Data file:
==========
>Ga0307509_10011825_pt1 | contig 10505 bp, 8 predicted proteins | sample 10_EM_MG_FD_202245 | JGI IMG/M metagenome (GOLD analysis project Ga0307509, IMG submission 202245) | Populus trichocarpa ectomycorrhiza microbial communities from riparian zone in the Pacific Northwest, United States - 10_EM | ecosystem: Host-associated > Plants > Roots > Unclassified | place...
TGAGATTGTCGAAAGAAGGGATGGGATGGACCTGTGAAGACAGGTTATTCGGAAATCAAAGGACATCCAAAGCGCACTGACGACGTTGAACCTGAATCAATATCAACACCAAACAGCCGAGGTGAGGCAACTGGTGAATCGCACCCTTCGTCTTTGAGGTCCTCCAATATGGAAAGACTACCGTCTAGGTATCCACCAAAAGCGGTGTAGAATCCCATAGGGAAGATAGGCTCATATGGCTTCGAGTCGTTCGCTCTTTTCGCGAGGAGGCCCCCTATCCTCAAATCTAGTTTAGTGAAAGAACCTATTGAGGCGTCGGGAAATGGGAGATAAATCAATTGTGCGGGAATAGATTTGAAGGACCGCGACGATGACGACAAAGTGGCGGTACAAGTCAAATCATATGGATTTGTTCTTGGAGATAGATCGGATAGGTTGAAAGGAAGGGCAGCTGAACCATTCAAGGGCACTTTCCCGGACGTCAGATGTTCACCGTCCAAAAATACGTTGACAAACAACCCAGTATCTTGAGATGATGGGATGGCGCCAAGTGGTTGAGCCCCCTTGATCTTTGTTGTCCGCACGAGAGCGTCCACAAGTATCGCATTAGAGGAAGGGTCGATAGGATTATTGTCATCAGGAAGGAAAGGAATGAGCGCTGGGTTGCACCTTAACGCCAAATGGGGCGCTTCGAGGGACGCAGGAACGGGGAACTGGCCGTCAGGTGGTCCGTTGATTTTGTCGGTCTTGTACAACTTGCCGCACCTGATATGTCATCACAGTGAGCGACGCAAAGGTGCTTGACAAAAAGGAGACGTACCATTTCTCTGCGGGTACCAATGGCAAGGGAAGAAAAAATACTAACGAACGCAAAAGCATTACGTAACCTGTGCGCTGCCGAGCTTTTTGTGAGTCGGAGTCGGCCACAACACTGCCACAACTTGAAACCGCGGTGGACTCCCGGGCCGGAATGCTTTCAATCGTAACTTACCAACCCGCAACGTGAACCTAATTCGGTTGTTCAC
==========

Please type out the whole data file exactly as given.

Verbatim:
>Ga0307509_10011825_pt1 | contig 10505 bp, 8 predicted proteins | sample 10_EM_MG_FD_202245 | JGI IMG/M metagenome (GOLD analysis project Ga0307509, IMG submission 202245) | Populus trichocarpa ectomycorrhiza microbial communities from riparian zone in the Pacific Northwest, United States - 10_EM | ecosystem: Host-associated > Plants > Roots > Unclassified | place...
TGAGATTGTCGAAAGAAGGGATGGGATGGACCTGTGAAGACAGGTTATTCGGAAATCAAAGGACATCCAAAGCGCACTGACGACGTTGAACCTGAATCAATATCAACACCAAACAGCCGAGGTGAGGCAACTGGTGAATCGCACCCTTCGTCTTTGAGGTCCTCCAATATGGAAAGACTACCGTCTAGGTATCCACCAAAAGCGGTGTAGAATCCCATAGGGAAGATAGGCTCATATGGCTTCGAGTCGTTCGCTCTTTTCGCGAGGAGGCCCCCTATCCTCAAATCTAGTTTAGTGAAAGAACCTATTGAGGCGTCGGGAAATGGGAGATAAATCAATTGTGCGGGAATAGATTTGAAGGACCGCGACGATGACGACAAAGTGGCGGTACAAGTCAAATCATATGGATTTGTTCTTGGAGATAGATCGGATAGGTTGAAAGGAAGGGCAGCTGAACCATTCAAGGGCACTTTCCCGGACGTCAGATGTTCACCGTCCAAAAATACGTTGACAAACAACCCAGTATCTTGAGATGATGGGATGGCGCCAAGTGGTTGAGCCCCCTTGATCTTTGTTGTCCGCACGAGAGCGTCCACAAGTATCGCATTAGAGGAAGGGTCGATAGGATTATTGTCATCAGGAAGGAAAGGAATGAGCGCTGGGTTGCACCTTAACGCCAAATGGGGCGCTTCGAGGGACGCAGGAACGGGGAACTGGCCGTCAGGTGGTCCGTTGATTTTGTCGGTCTTGTACAACTTGCCGCACCTGATATGTCATCACAGTGAGCGACGCAAAGGTGCTTGACAAAAAGGAGACGTACCATTTCTCTGCGGGTACCAATGGCAAGGGAAGAAAAAATACTAACGAACGCAAAAGCATTACGTAACCTGTGCGCTGCCGAGCTTTTTGTGAGTCGGAGTCGGCCACAACACTGCCACAACTTGAAACCGCGGTGGACTCCCGGGCCGGAATGCTTTCAATCGTAACTTACCAACCCGCAACGTGAACCTAATTCGGTTGTTCAC